An admission like this isn’t exactly easy or unembarrassing to make. But I do it, as I do when admitting to all the unbeautiful things about myself, with purpose. I came to believe that getting to a point of being okay with my body was accepting that I had flaws and that that was okay. That I would just have to deal with always being a little insecure.
We tend to accept ourselves as a matter of course. It’s what’s preached to us all the time: that all of life and happiness and goodness can only begin with accepting ourselves as we are. As we are.
When we accept ourselves “as (what) we are,” we’re overlooking a huge aspect of that overarching statement: there are parts of us that are not really us. There are things we’re holding onto, pain we’ve identified with, labels and titles and issues that are so part of our lives we make ourselves them. We’re insecure, we’re nervous, we’re anxious, we’re this and that and the other shitty thing. And then we just not only become “okay” with that, we placate it into existence by doing so.
I learned that I wasn’t an insecure person, and that the insecurity wasn’t what I had to accept. I didn’t have to accept myself as I was, I had to accept myself as I wasn’t — when I removed myself from all of the ideas of who I should be.
Or rather, what I really mean by this title is: don’t accept yourself how you think you are. People often take their resolvable issues, their blocks or whatever, and let them be part of their lives because that’s “part of who they are” when it’s not. It’s what they’ve come to learn is a part of them, what they’ve been told is a problem, all the little poisons they’ve let sink under the skin. But those don’t have to be there. You can heal yourself.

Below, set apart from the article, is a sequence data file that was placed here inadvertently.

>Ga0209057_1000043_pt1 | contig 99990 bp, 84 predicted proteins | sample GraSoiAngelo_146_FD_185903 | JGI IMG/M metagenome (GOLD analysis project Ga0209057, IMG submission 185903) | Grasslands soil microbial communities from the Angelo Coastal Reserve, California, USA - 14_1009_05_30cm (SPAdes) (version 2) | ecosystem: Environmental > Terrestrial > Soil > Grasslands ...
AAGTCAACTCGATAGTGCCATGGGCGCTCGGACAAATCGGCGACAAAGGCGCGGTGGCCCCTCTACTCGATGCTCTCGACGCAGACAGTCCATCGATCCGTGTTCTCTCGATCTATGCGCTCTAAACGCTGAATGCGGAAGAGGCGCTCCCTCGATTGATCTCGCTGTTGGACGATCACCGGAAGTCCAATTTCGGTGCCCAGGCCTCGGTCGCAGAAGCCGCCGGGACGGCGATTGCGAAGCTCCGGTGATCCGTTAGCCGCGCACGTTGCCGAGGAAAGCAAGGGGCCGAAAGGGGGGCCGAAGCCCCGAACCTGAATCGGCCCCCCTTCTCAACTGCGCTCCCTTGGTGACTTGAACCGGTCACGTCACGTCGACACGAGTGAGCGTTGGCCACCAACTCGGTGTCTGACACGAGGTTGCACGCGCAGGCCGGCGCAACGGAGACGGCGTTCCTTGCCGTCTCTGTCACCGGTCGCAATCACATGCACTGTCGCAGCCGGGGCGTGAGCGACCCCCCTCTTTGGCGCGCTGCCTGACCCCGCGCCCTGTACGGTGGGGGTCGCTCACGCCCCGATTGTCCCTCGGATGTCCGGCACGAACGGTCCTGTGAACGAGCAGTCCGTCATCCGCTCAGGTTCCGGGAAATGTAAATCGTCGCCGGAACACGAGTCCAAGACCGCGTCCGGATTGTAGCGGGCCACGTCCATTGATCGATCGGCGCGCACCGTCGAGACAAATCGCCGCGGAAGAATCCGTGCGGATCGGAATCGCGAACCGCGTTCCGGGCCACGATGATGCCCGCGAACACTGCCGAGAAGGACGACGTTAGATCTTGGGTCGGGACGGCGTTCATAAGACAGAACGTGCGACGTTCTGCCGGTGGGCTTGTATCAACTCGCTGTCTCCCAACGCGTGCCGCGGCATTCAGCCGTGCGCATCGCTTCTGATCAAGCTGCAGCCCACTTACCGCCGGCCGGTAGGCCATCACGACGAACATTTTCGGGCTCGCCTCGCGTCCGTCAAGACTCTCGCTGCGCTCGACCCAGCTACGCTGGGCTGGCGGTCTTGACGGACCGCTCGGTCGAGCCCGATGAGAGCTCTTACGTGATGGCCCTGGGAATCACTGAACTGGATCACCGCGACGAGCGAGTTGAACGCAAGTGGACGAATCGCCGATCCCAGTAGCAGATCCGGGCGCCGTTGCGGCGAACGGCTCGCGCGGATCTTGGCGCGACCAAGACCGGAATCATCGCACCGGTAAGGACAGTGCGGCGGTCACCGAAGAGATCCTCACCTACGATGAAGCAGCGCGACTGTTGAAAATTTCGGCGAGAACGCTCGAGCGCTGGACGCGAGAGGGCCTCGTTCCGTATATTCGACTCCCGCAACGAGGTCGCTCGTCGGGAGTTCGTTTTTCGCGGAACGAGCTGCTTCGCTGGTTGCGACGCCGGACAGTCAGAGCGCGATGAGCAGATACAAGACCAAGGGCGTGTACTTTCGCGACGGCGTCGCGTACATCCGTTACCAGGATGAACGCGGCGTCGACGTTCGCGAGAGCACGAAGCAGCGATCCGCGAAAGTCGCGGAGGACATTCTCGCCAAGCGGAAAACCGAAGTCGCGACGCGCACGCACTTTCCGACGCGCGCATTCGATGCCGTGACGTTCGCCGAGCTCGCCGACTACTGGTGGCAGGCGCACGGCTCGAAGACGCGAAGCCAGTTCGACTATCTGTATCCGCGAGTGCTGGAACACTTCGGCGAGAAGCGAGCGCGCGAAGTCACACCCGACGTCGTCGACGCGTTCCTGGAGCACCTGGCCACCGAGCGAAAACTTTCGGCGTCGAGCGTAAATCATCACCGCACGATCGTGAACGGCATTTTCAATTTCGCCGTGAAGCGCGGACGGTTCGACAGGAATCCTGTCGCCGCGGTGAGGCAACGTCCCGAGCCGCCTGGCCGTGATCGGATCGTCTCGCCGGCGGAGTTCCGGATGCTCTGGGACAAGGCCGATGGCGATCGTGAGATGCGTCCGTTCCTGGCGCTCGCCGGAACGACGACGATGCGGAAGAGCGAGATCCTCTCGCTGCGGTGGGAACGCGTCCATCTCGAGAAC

All I had to do — and all I eventually did do — was take down the construction paper and stare at myself and realize that I wasn’t insecure by the virtue of having to accept that I was imperfect and that’s something I’d have to live with — but because my subconscious, inner monologue kept telling me that I was unworthy and unlovable and never going to find or achieve anything. That nobody would ever love me. And because I stayed trapped in these beliefs, two things happened: I fought harder than I ever thought I could for what I wanted, but I also blocked out a lot of the joy and happiness along the way. I sought accolade and approval and merit so ardently that I completely missed the fact that receiving those things doesn’t make you happier. Being present does. Loving your life and doing what you enjoy, on a simple, moment-to-moment basis does.
What I had to do, and what we all have to do, is take the papers off our mirrors and sit and illuminate the part of our subconscious conversation that tells us we aren’t enough, we’re supposed to be anxious, life is supposed to look some way or another, and even when it’s most uncomfortable, sit with that running current of thought until hot tears are streaming down our faces as we realize what we’ve been chanting to ourselves all along.
All we really have to do is shine a light in the dark closet, and realize there aren’t any monsters inside. All we really have to do is pull down the orange construction paper and realize that our fears aren’t real, they’re just stories we tell ourselves.
image – Flickr/Haley